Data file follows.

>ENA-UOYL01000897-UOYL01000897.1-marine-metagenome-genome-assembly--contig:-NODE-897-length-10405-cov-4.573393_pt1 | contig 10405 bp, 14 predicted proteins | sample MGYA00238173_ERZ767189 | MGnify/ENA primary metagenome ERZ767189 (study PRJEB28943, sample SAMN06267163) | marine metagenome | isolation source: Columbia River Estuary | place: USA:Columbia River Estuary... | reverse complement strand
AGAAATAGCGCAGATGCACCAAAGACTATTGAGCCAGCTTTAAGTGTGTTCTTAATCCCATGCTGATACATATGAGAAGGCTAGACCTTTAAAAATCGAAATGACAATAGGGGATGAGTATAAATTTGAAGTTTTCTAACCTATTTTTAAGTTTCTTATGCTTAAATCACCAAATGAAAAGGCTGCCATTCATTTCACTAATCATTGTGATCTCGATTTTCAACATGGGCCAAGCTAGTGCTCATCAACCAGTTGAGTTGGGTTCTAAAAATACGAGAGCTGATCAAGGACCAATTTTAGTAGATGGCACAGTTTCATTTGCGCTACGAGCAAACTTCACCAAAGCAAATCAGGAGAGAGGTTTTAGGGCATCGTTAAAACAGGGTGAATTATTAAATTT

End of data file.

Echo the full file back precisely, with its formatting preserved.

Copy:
>ENA-UOYL01000897-UOYL01000897.1-marine-metagenome-genome-assembly--contig:-NODE-897-length-10405-cov-4.573393_pt1 | contig 10405 bp, 14 predicted proteins | sample MGYA00238173_ERZ767189 | MGnify/ENA primary metagenome ERZ767189 (study PRJEB28943, sample SAMN06267163) | marine metagenome | isolation source: Columbia River Estuary | place: USA:Columbia River Estuary... | reverse complement strand
AGAAATAGCGCAGATGCACCAAAGACTATTGAGCCAGCTTTAAGTGTGTTCTTAATCCCATGCTGATACATATGAGAAGGCTAGACCTTTAAAAATCGAAATGACAATAGGGGATGAGTATAAATTTGAAGTTTTCTAACCTATTTTTAAGTTTCTTATGCTTAAATCACCAAATGAAAAGGCTGCCATTCATTTCACTAATCATTGTGATCTCGATTTTCAACATGGGCCAAGCTAGTGCTCATCAACCAGTTGAGTTGGGTTCTAAAAATACGAGAGCTGATCAAGGACCAATTTTAGTAGATGGCACAGTTTCATTTGCGCTACGAGCAAACTTCACCAAAGCAAATCAGGAGAGAGGTTTTAGGGCATCGTTAAAACAGGGTGAATTATTAAATTT